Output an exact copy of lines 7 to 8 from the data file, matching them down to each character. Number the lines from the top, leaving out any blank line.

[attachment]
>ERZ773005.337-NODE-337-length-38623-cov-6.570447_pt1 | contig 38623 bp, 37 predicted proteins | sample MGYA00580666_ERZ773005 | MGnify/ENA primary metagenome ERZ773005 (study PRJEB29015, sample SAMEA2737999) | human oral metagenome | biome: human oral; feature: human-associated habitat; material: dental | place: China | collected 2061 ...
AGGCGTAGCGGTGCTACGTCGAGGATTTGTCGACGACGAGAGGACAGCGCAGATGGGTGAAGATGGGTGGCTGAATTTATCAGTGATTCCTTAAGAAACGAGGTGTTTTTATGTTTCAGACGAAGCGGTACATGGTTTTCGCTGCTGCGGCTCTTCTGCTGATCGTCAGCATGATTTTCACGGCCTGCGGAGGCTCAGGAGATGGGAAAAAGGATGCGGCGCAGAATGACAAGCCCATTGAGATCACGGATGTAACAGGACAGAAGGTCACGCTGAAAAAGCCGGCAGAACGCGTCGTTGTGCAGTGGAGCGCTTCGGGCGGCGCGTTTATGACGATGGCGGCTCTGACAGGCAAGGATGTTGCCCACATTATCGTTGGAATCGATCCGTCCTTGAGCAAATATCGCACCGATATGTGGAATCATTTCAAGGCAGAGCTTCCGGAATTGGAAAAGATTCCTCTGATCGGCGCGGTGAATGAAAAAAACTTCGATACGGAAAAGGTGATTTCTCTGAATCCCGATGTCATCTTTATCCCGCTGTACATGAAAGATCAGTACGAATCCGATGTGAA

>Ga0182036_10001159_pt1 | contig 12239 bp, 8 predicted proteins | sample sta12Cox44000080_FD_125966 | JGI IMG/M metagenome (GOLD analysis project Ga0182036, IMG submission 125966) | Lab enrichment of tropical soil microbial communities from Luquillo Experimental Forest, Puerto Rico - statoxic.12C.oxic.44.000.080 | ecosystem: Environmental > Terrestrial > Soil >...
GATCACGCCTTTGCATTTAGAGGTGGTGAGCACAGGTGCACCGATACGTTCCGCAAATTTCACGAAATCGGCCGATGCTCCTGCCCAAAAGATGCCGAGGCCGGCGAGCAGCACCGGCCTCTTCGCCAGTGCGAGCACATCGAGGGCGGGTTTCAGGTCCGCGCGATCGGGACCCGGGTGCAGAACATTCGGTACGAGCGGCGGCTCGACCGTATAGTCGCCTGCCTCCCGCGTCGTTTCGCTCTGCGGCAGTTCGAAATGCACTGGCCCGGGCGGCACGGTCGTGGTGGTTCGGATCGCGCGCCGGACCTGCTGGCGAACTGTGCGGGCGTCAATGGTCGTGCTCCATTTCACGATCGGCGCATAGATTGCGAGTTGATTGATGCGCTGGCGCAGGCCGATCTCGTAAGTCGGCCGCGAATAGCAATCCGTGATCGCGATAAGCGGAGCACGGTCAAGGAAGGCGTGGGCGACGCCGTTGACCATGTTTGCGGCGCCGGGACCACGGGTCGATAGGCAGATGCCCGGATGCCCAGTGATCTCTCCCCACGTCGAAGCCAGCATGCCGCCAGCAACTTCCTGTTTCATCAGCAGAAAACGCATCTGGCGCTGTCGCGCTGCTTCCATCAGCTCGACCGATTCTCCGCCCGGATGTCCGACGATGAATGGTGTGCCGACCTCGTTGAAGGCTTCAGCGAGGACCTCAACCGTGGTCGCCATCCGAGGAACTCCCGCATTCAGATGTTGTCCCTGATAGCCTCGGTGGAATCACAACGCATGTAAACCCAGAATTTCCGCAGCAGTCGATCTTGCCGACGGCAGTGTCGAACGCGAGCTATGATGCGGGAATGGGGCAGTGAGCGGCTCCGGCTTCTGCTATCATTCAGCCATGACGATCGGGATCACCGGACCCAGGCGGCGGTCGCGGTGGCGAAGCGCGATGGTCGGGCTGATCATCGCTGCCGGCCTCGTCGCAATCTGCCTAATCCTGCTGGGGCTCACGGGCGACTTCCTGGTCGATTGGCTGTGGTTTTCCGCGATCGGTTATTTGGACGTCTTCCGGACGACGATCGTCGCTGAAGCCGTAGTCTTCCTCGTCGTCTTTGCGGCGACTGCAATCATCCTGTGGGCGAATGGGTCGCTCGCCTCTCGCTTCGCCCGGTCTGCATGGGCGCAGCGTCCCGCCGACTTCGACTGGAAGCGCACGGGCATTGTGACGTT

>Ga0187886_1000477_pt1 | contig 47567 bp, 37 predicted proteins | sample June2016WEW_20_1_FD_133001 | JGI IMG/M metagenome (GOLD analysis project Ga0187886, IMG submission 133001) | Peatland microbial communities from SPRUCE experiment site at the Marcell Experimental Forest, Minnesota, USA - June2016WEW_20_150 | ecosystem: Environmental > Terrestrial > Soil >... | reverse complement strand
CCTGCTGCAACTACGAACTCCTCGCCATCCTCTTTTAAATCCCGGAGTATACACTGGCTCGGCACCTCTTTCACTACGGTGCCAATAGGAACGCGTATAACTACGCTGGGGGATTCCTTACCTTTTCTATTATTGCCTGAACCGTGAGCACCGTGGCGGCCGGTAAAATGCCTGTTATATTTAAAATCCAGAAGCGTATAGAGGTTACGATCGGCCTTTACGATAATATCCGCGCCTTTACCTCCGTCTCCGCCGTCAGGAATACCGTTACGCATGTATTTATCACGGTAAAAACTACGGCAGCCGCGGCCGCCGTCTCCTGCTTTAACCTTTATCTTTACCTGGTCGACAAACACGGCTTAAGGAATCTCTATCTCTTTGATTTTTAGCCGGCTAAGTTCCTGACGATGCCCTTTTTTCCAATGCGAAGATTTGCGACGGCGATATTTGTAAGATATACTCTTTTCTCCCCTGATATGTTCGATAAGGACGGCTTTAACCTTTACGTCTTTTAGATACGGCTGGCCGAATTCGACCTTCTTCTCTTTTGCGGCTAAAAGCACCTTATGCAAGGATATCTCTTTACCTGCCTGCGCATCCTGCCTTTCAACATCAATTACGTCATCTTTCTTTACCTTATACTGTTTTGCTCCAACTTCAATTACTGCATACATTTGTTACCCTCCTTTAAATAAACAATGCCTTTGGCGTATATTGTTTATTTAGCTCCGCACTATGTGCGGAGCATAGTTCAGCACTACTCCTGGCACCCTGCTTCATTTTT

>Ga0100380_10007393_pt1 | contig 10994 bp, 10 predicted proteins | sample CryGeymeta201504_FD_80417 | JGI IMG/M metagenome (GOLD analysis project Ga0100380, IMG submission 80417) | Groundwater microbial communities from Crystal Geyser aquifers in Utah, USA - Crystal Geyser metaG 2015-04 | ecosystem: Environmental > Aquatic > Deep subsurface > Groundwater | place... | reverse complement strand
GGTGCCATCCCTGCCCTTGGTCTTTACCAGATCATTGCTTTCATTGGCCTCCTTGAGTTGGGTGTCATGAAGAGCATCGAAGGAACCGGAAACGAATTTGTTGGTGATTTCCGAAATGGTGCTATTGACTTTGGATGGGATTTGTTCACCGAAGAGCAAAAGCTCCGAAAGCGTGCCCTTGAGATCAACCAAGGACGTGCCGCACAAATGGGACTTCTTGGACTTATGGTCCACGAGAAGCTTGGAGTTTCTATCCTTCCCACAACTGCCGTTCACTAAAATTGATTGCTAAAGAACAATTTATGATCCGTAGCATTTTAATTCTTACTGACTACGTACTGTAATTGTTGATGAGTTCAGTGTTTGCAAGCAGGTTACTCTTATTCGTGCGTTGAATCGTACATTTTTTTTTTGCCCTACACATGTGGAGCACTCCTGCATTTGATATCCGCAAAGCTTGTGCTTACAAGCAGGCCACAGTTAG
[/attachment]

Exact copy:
>Ga0100380_10007393_pt1 | contig 10994 bp, 10 predicted proteins | sample CryGeymeta201504_FD_80417 | JGI IMG/M metagenome (GOLD analysis project Ga0100380, IMG submission 80417) | Groundwater microbial communities from Crystal Geyser aquifers in Utah, USA - Crystal Geyser metaG 2015-04 | ecosystem: Environmental > Aquatic > Deep subsurface > Groundwater | place... | reverse complement strand
GGTGCCATCCCTGCCCTTGGTCTTTACCAGATCATTGCTTTCATTGGCCTCCTTGAGTTGGGTGTCATGAAGAGCATCGAAGGAACCGGAAACGAATTTGTTGGTGATTTCCGAAATGGTGCTATTGACTTTGGATGGGATTTGTTCACCGAAGAGCAAAAGCTCCGAAAGCGTGCCCTTGAGATCAACCAAGGACGTGCCGCACAAATGGGACTTCTTGGACTTATGGTCCACGAGAAGCTTGGAGTTTCTATCCTTCCCACAACTGCCGTTCACTAAAATTGATTGCTAAAGAACAATTTATGATCCGTAGCATTTTAATTCTTACTGACTACGTACTGTAATTGTTGATGAGTTCAGTGTTTGCAAGCAGGTTACTCTTATTCGTGCGTTGAATCGTACATTTTTTTTTTGCCCTACACATGTGGAGCACTCCTGCATTTGATATCCGCAAAGCTTGTGCTTACAAGCAGGCCACAGTTAG